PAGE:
Chances are of two kinds, one you take, or one given to you. The path is never clear. No matter the outcome the reaction is what connects directly to one’s core. In all my escapades, the resulting journeys have brought me back home to my center. How I arrive varies. Life is an open ticket. I’m grateful for each new step, each new chance to grow. 

Thanks to www.Wordsmith.org and A.Word.A.Day with Anu Garg, I have received for the last twelve years in my in-box a “word” with pronunciation, meaning, etymology, and  usage.  I must confess that the words eek into my brain and sometimes into my stories. Here are two words that struck me as noteworthy:

bred-in-the-bone
PRONUNCIATION: (bred-in-thuh-BOHN)

MEANING: adjective: 1. Deep-rooted. 2. Habitual; inveterate.

ETYMOLOGY:  From the old proverb “What is bred in the bone will not come out of the flesh”, implying something deep-rooted cannot be removed. Also recorded in the form “What is bred in the bone will come out in the flesh”, meaning deeply ingrained traits will ultimately reveal themselves. Earliest documented use: 1470. 

droog
PRONUNCIATION: (droog)

MEANING: noun: A member of a gang; a henchman.    

ETYMOLOGY: Coined by Anthony Burgess in A Clockwork Orange, from Russian drug (friend). Earliest documented use: 1962.

My Usage:   

The droog insisted his meanness was bred-in-the bone, but I knew different, his tattoos were of tear drops falling from a broken heart. 

Good fiction creates empathy. A novel takes you somewhere and asks you to look through the eyes of another person, to live another life.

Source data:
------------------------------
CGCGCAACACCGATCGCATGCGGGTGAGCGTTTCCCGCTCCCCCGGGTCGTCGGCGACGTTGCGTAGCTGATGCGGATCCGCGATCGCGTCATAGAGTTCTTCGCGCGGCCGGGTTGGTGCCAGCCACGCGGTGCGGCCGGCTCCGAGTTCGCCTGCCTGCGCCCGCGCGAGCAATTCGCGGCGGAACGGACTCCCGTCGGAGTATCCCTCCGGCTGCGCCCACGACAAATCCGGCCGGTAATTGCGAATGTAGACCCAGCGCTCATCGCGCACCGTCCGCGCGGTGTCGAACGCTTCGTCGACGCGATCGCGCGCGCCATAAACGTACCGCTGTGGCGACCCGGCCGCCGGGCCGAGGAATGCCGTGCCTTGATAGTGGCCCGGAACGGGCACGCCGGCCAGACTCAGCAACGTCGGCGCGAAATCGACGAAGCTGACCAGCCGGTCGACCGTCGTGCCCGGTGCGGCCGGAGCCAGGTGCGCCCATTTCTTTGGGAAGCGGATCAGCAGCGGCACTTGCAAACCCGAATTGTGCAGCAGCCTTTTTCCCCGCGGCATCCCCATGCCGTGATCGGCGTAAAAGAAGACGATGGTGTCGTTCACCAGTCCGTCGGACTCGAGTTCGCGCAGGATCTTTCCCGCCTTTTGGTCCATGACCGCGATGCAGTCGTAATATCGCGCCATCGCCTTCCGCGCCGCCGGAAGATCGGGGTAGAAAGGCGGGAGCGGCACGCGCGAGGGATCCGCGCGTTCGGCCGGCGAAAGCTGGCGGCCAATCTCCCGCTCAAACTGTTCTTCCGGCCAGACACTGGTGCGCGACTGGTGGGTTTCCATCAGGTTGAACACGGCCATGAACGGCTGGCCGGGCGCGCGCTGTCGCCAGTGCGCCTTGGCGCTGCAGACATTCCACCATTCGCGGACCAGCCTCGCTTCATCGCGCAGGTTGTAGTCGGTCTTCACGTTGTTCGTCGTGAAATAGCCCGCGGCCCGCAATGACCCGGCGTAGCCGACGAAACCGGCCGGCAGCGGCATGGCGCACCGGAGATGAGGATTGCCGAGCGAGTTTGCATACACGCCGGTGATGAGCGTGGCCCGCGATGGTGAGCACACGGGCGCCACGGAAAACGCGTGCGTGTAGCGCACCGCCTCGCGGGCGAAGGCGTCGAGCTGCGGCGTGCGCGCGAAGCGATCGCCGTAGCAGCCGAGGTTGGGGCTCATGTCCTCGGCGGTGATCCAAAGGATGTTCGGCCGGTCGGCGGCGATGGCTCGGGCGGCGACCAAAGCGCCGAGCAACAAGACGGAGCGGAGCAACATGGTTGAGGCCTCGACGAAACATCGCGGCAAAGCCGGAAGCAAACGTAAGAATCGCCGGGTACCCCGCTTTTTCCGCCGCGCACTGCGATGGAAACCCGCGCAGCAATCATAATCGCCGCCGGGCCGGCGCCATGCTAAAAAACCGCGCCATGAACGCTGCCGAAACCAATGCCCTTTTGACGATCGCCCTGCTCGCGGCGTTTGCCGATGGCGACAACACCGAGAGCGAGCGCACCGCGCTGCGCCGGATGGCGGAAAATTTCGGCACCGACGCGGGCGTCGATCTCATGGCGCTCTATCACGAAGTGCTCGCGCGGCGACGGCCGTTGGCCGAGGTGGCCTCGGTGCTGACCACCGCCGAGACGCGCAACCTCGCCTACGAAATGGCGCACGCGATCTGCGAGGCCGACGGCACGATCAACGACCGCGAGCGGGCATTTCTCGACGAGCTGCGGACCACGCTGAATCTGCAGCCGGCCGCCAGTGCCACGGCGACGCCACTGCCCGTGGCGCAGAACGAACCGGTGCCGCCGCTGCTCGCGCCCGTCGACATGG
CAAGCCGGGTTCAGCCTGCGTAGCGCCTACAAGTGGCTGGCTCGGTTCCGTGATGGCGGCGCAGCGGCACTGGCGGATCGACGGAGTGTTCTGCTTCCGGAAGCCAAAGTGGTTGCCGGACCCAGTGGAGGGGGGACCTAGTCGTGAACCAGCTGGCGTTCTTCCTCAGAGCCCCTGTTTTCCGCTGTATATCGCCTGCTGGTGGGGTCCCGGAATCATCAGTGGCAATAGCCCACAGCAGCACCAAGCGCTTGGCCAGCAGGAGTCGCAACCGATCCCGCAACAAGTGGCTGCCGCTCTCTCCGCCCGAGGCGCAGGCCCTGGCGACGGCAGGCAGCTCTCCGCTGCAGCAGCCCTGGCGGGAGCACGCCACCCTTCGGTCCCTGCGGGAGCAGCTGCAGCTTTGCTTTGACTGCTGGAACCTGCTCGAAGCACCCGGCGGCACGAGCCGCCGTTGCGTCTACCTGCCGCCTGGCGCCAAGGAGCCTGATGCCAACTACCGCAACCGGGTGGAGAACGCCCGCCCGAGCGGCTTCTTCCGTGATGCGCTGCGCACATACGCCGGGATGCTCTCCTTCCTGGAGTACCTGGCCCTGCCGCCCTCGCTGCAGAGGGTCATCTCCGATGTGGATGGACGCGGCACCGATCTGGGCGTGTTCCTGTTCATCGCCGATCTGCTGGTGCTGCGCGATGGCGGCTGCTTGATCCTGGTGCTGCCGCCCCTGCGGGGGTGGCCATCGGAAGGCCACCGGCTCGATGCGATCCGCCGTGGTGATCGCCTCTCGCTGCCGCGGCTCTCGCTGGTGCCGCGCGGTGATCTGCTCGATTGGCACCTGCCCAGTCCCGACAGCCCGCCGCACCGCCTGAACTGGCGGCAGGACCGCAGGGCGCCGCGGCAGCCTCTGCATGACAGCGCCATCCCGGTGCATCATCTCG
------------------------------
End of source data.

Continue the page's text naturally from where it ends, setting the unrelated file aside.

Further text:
-Barbara Kingsolver, novelist, essayist, and poet (b. 8 Apr 1955) 

What wisdom can you find that is greater than kindness?

-Jean Jacques Rousseau, philosopher and author (28 Jun 1712-1778) 

My recent accident has kept me from writing. Healing the body takes time and I don’t want my character, Sealy, to suffer like I did. I prefer to let my feelings and insights percolate through my system before I come to any conclusions. If I don’t, writing doesn’t inform. In some distant future, a short story will have a great description either through the eyes of the driver or the victim. Meanwhile, Sealy and her friend Paul, explore theories of origin and genetic consequences.

 I don’t usually like alternate reality books, or ones where science prevails as the motivator in the plot line. These two novels took me by surprise, and I highly recommend them.

The Unseen World by Liz Mooretakes you back and forth from the 1980s to 2009 and rounding out the story line the 1920s through 1950s. The characters are out of sync with society and technology. The story challenges your definitions of family, love, and intelligence. I found myself reading late into the night devouring the crumbs left behind of a person you know thoroughly and not at all.

A Children’s Bible by Lydia Millet, while a great read, disturbed me in unforgiving ways. The hearts and wisdom of the young children and teenagers outstrips the nonchalance of the parents. When an unforeseen hurricane and subsequent pillage of an island occur, it is the bond of a sister and brother and the ingenuity of their enclave that creates meaning and compass to move forward.

Here is the link to my latest performance with Seven Stories.  

VIDEO: Watch ‘7 Stories’ storytellers talk about Coming to/Adjusting to America – The B-Town (Burien) Blog (b-townblog.com)  
I’m the first storyteller. Enjoy.

If you’d enjoy a talk with your book group or other writing groups, contact me here.

Does Anyone Know Me?

Between the lines
Of my power
Do you see the creases
Of my smile
Lines like the folds
Of old shoes
Worn with relish.
The urge to laugh 
Beyond the rushing
Waves of doom.
My off key voice
Not made to sing
I dance the salsa
On the lines
Between the fold.
Am I alone?